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he will feel that he has nothing to oppose to the antagonist force with which he comes into collision.
It was the misfortune of Joseph Jenkins, that his religious education—if, indeed, such education deserve the name of religious-was of the nature to which we have just referred. In Scotland, he had been regular in his attendance in his parish church; he was an amiable and interesting youth; he possessed several excellent qualities; his moral conduct, indeed, was unexceptionable. He was, moreover, in a merely notional or theoretical point of view, intimately conversant with the details of the Christian scheme. His religion, however, was confined to the head; it never, in the remotest degree, affected his heart.
The result was, in his case, what it has been in the case of unnumbered individuals before him. For a season, after coming to London, he was exemplary in his attendance in a place of worship in connexion with the Presbyterian establishment of his native land. There was, too, an external propriety in his moral conduct which it was pleasing to witness. As, however, he began to form acquaintances in London, and to feel that he was in a fair way of making 1 a competent livelihood, his attendance in a place of worship became less regular. He began by deeming it enough to go to chapel. once a week. In less than a month he thought i there would be no harm in occasionally absentan ing himself from it the whole day, provided he felt indisposed to leave his room, or was invited'ı to join some party of pleasure. In a few weeks » more he came to the conclusion, that going to a place of worship at all, or making any
dis." tinction between Sunday and any other day,»N were very unnecessary things. - His practice": kept pace with his newly-adopted notions. He would not, it is true, commit the crime of theft; but he saw no other objection to getting into debt, which he knew he had no reasonable. prospect of ever being able to pay, than the inari
convenience of being dunned, and probably being some day consigned to the care of the Marshalsea of the Queen's Bench prison. The progress be made in libertinism, was of the mest marked description. He himself was the only person of all who knew him, who was not struck with it; it excited the surprise even of persons who had themselves been confirmed libertines for a long series of years. Every moment he could spare from professional duties was devoted to the indulgence of his passion for criminal pleasure ; and that passion only grew in strength the more it was fed. The more he conceded to it, the greater became its demands. The first portion of his unemployed evenings was spent in the tavern or the theatre; the remainder in houses of a still more objectionable kind.
If a thought of a Supreme Being or a future state, did occasionally obtain an entrance into his mind, not a moment did he lose, after the discovery had been made, in seeking to eject the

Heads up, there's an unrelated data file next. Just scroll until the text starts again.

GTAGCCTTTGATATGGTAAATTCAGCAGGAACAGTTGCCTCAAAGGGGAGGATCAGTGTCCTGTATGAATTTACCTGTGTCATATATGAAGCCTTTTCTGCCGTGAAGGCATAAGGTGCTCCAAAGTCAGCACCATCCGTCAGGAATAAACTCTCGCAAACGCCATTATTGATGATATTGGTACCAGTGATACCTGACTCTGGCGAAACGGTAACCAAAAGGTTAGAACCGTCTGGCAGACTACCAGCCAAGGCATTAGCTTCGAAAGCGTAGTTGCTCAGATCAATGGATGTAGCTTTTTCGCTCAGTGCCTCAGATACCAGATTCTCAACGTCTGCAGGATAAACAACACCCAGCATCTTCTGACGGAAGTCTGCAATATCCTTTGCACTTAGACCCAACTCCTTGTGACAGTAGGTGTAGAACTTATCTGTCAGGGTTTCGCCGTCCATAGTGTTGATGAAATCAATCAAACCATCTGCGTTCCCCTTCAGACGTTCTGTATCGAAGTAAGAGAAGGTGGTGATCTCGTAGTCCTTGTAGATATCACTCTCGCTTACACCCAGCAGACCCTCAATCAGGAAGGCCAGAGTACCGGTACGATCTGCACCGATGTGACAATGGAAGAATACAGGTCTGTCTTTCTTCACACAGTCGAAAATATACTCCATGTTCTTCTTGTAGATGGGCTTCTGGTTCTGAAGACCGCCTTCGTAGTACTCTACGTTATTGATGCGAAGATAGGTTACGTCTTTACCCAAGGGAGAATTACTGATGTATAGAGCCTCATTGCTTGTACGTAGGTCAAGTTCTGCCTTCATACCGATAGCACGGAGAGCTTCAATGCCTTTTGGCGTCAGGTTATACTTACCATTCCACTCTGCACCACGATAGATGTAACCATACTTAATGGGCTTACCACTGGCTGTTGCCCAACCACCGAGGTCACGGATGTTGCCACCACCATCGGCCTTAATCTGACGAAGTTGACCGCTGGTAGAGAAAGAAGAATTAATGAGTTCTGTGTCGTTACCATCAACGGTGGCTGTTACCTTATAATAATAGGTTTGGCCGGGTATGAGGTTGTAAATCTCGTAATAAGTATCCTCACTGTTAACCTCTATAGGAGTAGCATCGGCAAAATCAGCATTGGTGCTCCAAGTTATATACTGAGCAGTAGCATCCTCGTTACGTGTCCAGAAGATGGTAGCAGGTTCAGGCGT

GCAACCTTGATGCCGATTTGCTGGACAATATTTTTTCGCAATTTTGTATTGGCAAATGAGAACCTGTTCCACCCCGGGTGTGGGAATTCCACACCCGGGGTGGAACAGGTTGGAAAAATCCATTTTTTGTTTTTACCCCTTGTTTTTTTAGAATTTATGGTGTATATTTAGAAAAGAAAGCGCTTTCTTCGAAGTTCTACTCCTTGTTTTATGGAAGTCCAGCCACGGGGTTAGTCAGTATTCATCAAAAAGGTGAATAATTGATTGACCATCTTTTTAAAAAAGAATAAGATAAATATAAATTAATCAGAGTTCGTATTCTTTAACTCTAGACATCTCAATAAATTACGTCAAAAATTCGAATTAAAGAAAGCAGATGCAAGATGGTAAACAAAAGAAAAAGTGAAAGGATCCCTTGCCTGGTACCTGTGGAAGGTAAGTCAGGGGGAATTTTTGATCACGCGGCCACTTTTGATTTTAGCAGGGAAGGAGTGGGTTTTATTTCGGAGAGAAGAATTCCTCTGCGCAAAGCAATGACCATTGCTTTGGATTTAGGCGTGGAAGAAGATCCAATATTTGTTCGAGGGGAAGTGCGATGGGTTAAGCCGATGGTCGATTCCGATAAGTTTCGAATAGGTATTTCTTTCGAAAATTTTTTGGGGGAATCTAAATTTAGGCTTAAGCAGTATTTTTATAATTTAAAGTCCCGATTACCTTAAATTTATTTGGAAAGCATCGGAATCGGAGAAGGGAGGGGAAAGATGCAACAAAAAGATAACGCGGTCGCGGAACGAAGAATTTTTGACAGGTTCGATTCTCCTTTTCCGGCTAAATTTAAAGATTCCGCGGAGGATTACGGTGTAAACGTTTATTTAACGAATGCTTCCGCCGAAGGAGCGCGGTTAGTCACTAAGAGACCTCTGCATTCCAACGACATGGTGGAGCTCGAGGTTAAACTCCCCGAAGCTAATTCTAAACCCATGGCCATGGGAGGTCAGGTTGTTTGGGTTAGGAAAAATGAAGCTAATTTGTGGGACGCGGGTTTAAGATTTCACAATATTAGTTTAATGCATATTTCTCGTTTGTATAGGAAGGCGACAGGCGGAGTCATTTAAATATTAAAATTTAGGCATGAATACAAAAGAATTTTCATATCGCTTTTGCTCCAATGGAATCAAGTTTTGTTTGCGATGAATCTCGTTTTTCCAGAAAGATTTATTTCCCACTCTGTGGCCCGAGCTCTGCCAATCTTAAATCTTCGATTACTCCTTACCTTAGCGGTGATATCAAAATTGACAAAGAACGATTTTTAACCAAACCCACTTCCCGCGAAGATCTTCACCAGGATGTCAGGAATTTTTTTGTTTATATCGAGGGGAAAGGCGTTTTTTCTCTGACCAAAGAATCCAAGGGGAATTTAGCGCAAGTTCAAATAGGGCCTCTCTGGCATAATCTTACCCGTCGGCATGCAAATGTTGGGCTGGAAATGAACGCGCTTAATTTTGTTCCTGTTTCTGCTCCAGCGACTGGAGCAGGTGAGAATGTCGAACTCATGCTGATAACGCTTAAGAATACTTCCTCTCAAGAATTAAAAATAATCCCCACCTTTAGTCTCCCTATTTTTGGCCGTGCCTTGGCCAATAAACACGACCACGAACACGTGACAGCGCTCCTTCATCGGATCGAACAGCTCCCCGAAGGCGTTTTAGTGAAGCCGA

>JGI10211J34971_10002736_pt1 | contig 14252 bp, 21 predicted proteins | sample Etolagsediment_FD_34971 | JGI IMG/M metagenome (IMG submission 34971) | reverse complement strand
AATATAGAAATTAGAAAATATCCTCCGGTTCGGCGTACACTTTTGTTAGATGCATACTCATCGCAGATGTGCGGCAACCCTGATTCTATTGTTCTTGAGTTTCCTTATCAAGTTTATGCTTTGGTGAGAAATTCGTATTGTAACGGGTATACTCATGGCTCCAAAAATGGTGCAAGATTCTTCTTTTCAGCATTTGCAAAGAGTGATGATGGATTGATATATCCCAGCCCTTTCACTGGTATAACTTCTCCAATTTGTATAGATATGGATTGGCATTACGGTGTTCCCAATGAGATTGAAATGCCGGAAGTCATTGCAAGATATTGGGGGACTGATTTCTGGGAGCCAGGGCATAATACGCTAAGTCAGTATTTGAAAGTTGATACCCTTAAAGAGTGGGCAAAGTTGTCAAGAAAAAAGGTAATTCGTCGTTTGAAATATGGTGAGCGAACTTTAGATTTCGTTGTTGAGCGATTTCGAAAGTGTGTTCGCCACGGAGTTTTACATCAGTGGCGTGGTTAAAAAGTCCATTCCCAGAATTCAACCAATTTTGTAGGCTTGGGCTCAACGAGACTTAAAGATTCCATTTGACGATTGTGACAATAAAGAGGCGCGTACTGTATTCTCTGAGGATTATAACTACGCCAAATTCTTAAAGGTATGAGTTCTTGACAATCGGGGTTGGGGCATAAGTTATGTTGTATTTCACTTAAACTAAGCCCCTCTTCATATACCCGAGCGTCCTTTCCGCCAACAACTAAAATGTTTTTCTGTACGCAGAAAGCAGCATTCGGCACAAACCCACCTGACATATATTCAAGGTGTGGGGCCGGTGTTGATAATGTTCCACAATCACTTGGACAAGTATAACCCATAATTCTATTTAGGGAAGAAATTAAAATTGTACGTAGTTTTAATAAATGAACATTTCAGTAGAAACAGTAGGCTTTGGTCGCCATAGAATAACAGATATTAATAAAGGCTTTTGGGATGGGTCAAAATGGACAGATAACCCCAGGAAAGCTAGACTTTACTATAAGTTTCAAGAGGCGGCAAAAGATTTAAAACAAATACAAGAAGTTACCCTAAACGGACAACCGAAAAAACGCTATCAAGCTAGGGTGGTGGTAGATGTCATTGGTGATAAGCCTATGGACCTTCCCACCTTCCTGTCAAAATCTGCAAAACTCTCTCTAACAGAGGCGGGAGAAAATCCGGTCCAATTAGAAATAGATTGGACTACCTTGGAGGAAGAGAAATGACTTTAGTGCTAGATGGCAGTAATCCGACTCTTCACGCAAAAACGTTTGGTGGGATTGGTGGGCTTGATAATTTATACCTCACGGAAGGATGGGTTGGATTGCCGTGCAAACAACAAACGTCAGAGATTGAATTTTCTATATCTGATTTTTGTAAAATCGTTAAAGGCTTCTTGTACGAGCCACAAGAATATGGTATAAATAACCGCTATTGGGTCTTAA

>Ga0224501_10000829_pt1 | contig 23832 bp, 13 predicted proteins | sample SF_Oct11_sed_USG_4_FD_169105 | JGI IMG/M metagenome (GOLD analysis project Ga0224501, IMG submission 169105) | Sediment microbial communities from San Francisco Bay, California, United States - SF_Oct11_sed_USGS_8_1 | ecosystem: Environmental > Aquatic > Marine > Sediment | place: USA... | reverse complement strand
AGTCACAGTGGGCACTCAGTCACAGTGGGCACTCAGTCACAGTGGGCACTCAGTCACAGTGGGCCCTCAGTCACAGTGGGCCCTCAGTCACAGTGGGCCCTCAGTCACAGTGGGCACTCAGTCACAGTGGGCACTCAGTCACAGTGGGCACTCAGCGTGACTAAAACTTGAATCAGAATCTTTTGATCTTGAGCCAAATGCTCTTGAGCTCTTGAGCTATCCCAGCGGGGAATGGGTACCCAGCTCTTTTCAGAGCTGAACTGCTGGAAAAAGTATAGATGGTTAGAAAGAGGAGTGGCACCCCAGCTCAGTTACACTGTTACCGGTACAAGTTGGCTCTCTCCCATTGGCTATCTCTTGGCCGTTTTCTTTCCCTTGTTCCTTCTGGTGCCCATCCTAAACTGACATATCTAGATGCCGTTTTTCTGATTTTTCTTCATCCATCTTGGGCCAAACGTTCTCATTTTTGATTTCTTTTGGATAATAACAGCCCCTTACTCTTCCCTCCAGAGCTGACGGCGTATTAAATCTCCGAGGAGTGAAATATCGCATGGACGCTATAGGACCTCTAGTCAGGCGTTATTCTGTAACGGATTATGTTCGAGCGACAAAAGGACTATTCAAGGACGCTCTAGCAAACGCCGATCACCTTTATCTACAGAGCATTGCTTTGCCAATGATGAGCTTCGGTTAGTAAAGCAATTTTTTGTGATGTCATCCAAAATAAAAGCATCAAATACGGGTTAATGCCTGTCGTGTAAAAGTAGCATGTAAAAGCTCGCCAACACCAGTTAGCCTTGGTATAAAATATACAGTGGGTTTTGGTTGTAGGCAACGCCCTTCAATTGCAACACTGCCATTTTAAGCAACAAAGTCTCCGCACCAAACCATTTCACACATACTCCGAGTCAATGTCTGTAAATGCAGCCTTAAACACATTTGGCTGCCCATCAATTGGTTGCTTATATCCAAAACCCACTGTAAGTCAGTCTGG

unwelcome intruder. As yet, he was no speculative infidel. He nominally assented to the truths of Christianity; hence the circumstance of his being so eager to banish all reflections respecting the being of a God, and the destinies of a world to come. To a person living in guilt and yet unconfirmed in speculative infidelity, there can be nothing so terrible as the thought of the Most High, or of a future state. Joseph knew this from painful experience, limited though the period yet was of his libertine career.
Mr. Lovegood had learned, with the deepest regret, the line of conduct Joseph was pursuing. The latter had not called on him ever since he had fairly abandoned himself to a course of indulgence in immoral pleasures. It is one of the almost invariable concomitants of guilt, that it leads its victims studiously to shun all intercourse with the virtuous persons with whom they were formerly acquainted. Mr. Lovegood had, on learning how he was conducting himself, repeatedly invited Mr. Jenkins to his house; but the latter, under some pretext or other, always declined the invitation. Feeling, as he did, a peculiar interest in the well-being of Joseph, and seeing no probability of his being able to prevail upon him to call at his house, Mr. Lovegood determined on paying him a morning visit, for the purpose of remonstrating with him on the criminality and inevitable consequences, if persisted in, of his conduct. He found Joseph in bed—as, indeed, he would have done, if, instead of calling at eleven in the morning, he had deferred his visit till two o'clock; for the result of the late hours he now kept, and the habits of indolence he had contracted, was, that he rarely quitted his bed before that hour. Mr. Lovegood's presence caused considerable embarrassment to our hero, who would have given anything to avoid the interview. He, however, received his friend and visitor with the respect which his moral worth could not fail to extort from all who knew him, even from the most abandoned of mankind; and with, besides, a